‘Alex Cross’ Director Agrees With Passengers Who Think Movie Shouldn’t Be Shown During Flights

Image courtesy of A scene from "Alex Cross," the movie that parents on the United flight complained about.

A scene from "Alex Cross," the movie that parents on the United flight complained about.

A scene from “Alex Cross,” the movie that parents on the United flight complained about.

Last week, some United passengers claimed their plane was diverted and they were taken off the flight because they complained about a violent movie being shown on screens that everyone could see. Now the director of that movie says those parents were right to be unhappy about their young boys seeing the film.

In a recent letter to The Atlantic’s James Fallows, who originally broke the story of the United passengers, Rob Cohen, director of Alex Cross, writes that the PG-13 film “is not meant to be shown to people under thirteen unless accompanied by an adult. To me, this clearly defines a box office situation where you are voluntarily purchasing tickets to view something that has been clearly rated as not kid-friendly. It does not, however, really accurately cover the airplane experience.”

He points out that going to the movies with your family is a voluntary act, while being stuck on a plane where your only choice is to distract yourself from what’s being shown on the big screen is a different beast, “even if you are not using the headphones in such a situation.”

“I felt extremely sympathetic to the family involved and, in some ways, quite apologetic,” continues Cohen. “It seems to me they (the family) were well within their rights to request some control as to what their two young children were exposed. As a father of five year old triplets, I, too, would not want them to absorb some of the images we created for my film.”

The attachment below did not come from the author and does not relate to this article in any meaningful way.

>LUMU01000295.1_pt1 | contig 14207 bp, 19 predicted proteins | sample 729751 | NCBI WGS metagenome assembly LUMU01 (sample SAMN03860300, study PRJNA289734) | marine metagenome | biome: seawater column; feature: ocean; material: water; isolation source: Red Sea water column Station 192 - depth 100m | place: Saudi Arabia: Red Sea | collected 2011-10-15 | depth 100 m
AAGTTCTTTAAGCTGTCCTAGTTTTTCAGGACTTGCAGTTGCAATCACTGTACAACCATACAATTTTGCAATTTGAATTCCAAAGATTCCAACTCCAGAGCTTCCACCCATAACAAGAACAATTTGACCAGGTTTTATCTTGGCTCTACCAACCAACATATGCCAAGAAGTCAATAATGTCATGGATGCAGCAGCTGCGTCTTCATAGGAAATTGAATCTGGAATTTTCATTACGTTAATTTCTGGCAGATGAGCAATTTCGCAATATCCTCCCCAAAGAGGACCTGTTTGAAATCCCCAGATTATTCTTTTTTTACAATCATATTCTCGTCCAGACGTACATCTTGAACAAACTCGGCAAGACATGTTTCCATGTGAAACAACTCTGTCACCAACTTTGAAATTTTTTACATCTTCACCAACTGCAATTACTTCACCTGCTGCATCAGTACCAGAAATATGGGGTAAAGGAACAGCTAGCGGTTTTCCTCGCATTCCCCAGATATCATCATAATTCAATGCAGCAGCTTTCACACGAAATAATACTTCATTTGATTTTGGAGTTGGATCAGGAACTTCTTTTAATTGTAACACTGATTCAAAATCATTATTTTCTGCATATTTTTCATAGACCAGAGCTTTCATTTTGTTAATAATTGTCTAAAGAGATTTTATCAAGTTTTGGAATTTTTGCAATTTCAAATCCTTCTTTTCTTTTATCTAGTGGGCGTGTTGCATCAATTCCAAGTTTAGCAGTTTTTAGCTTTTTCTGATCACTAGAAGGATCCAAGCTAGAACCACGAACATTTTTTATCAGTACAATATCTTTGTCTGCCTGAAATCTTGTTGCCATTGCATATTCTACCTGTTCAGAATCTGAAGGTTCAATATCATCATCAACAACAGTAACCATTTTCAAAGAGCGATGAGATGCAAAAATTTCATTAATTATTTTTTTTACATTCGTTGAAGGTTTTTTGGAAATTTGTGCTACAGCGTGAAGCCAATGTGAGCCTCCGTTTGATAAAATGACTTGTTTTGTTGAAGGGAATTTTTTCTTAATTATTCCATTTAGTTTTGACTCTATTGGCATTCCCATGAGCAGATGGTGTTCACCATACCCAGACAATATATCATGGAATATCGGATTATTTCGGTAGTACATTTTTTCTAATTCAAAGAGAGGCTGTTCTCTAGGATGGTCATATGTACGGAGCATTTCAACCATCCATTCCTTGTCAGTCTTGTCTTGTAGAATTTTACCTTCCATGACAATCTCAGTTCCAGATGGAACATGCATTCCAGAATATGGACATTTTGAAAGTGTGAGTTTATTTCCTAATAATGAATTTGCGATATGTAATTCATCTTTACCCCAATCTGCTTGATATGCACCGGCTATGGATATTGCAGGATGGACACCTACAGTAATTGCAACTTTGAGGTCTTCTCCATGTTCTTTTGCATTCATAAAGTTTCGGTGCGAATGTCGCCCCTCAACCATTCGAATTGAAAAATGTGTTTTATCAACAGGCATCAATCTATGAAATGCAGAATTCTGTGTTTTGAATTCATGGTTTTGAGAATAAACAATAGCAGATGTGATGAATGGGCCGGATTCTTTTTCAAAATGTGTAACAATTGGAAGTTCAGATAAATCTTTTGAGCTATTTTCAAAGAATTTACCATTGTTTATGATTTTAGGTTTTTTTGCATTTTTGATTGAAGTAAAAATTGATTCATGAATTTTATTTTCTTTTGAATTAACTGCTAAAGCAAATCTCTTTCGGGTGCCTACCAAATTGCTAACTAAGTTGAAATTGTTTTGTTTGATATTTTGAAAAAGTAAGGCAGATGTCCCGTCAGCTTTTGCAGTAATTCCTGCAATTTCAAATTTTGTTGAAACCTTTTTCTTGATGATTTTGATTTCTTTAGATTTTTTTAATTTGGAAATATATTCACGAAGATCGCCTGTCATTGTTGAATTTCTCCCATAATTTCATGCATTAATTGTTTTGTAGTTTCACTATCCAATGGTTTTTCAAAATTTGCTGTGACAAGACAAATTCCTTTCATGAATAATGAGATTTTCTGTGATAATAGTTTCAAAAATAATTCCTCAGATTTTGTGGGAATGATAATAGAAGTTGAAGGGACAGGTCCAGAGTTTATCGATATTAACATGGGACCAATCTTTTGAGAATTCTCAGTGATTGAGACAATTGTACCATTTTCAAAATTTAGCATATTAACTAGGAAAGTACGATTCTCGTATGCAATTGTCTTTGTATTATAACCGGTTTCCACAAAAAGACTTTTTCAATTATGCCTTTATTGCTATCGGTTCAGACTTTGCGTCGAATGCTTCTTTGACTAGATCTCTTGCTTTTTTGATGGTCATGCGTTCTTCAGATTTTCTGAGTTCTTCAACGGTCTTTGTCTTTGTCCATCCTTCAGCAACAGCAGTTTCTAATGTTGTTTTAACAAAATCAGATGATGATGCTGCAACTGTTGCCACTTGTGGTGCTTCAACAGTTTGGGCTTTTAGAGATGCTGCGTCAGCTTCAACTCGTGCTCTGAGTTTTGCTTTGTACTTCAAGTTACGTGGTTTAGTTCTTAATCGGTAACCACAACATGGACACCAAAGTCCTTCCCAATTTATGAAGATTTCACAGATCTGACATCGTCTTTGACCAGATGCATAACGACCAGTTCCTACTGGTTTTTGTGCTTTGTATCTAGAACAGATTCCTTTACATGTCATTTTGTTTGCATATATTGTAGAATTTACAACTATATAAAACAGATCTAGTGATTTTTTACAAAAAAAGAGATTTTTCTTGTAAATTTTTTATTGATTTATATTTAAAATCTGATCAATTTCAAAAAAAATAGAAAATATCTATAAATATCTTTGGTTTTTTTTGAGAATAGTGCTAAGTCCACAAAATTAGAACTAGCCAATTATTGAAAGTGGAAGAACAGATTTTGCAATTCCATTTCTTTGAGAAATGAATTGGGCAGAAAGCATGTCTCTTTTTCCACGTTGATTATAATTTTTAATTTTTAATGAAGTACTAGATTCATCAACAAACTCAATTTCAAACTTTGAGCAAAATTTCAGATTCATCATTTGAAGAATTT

As for what motivated the plane’s captain to take the unusual step of diverting the flight and having the passengers removed, Cohen admits that he doesn’t know the captain’s side of the story. But he does advocate for a “standard of judgement or set of editing guidelines for airline consumption. PG-13 should mean what it does at the box office, at the very least meaning no one under 13 should be exposed to it.”

Following the incident, United told Consumerist that the captain made the choice to divert the plane after “the crew reported a disturbance involving a passenger.” The airline also says it has since conducted a full review of its in-flight entertainment.

The folks at Campaign for a Commercial-Free Childhood have applauded United’s decision to review the movies it shows during flights, but is asking the airline to go one step further and pull all PG-13 movies from the list of films shown on shared screens. The group is not asking for the removal of movies that are shown on personal screens.

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